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Source: Davis LE, Sun W, Medina PJ. Colorectal Cancer. In: DiPiro, JT, Talbert RL, Yee GC, Matzke GR, Wells BG, Posey LM. Pharmacotherapy: A Pathophysiologic Approach. 8th edition. http://accesspharmacy.com/content.aspx?aid=8008586. Accessed August 1, 2012.

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  • Malignant neoplasm involving colon, rectum, and anal canal

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  • Studies suggest development of colorectal cancer related to:
    • Dietary factors
    • Lifestyle factors
    • Physical and genetic susceptibilities

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  • Multistep process of genetic and phenotypic alterations of normal bowel epithelium structure and function leading to unregulated cell growth, proliferation, and tumor development.
  • Features of colorectal tumorigenesis include:
    • Genomic instability
    • Activation of oncogene pathways
    • Mutational inactivation of tumor-suppressor genes
    • Activation of growth factor pathways
  • Adenocarcinomas account for >90% of tumors of large intestine.

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  • Third leading cause of cancer-related deaths for men and women in United States.
  • Median age at diagnosis is 70 years.

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  • Primary prevention aimed at populations at highest risk.
  • Secondary prevention aimed at preventing malignancy in population already manifesting initial disease process.
    • Includes procedures ranging from colonoscopic removal of precancerous polyps detected during screening colonoscopy to total colectomy for high-risk individuals (e.g., familial adenomatous polyposis [FAP]).
  • Screening techniques
    • Fecal occult blood testing (FOBT)
    • Flexible sigmoidoscopy: not able to evaluate entire bowel
    • Total colonic examination
      • Colonoscopy
      • Double-contrast barium enema
    • United States screening guidelines for average-risk individuals include annual occult fecal blood testing starting at age 50 years and examination of colon every 5 or 10 years, depending on procedure.

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  • Elevated risk
    • Physical inactivity and elevated BMI
    • Alcohol intake: stronger association for men than women
    • Tobacco use
    • Western diet
    • Clinical risk factors
      • Type 2 diabetes, independent of BMI and physical activity
      • Chronic inflammatory diseases
        • Ulcerative colitis
        • Crohn’s disease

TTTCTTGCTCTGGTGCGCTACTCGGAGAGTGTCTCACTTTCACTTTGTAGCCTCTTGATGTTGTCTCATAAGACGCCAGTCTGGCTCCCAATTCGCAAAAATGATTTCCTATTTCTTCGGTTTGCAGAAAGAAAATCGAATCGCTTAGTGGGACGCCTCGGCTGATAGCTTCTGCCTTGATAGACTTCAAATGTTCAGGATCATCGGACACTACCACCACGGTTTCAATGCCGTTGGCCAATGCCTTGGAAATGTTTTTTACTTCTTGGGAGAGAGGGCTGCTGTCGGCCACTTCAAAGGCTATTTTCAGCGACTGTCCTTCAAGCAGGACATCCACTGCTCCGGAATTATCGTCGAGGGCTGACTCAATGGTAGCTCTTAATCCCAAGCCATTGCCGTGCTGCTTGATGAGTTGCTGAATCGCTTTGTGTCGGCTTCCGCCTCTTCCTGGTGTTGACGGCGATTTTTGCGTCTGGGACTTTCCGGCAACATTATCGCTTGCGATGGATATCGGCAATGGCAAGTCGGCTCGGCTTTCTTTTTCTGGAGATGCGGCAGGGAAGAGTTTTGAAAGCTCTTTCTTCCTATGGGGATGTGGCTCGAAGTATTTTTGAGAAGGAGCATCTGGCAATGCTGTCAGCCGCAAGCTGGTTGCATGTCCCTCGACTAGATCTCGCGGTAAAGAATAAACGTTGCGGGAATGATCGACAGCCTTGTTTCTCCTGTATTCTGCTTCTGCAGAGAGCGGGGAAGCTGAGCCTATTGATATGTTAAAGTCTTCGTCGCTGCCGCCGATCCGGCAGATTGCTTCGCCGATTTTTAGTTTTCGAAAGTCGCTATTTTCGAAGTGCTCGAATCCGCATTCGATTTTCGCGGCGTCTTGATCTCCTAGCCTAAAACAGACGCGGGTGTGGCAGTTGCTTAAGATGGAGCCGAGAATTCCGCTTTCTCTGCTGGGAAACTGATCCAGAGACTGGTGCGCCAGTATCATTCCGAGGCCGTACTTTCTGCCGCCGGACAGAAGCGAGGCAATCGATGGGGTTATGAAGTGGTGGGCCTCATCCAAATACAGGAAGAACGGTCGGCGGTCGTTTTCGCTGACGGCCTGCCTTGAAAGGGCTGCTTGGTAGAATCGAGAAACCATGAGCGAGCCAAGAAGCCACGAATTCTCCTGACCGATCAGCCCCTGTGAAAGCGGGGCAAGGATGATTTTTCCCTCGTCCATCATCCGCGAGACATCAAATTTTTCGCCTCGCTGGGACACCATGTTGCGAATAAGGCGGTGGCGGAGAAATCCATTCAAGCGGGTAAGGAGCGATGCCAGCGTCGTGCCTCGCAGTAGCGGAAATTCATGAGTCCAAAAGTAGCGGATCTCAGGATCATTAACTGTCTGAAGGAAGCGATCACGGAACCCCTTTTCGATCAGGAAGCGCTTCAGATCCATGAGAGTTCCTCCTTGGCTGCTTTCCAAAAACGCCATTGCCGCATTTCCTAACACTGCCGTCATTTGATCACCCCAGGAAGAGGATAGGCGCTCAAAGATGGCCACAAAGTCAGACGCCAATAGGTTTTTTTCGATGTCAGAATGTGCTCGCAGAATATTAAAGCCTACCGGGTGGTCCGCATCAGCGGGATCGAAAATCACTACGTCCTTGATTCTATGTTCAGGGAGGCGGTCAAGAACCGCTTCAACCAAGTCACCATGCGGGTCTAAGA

• Genetic susceptibility
      • Hereditary (10% of cases)
        • FAP
        • Hereditary nonpolyposis colorectal cancer (HNPCC)
      • Familial (20% of cases)
        • First-degree relatives have 2–4 times increased risk as compared to general population.
  • Reduced risk
    • Risk-to-benefit considerations unresolved:
      • Regular aspirin and NSAID use associated with risk reduction of 30–50%.
      • Exogenous postmenopausal oral hormone replacement therapy reduces risk by about 20%.
      • Vitamin D and calcium appear to interact synergistically to protect against adenoma recurrence and colorectal cancer.

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  • Signs and symptoms can be extremely varied, subtle, and nonspecific.
  • Patients with early-stage colorectal cancer often asymptomatic, and lesions usually detected by screening procedures.
  • Approximately 19% of patients present with metastatic disease.
    • Most common site of metastasis is liver, followed by lungs and bones.

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Signs and Symptoms

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  • Blood in stool most common sign.
  • Any change in bowel habits
  • Vague abdominal discomfort
  • Abdominal distension
  • Nausea
  • Vomiting
  • Fatigue (if anemia is severe)

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Means of Confirmation and Diagnosis

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  • Pathologic examination of surgical specimens

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Laboratory Tests

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  • Complete blood count (CBC): iron deficiency anemia from blood loss
  • Guaiac stool test: positive if blood in stool
  • Carcinoembryonic antigen (CEA): elevated in most patients
  • Metabolic panel: Liver function test (LFT) elevated with metastatic disease ...

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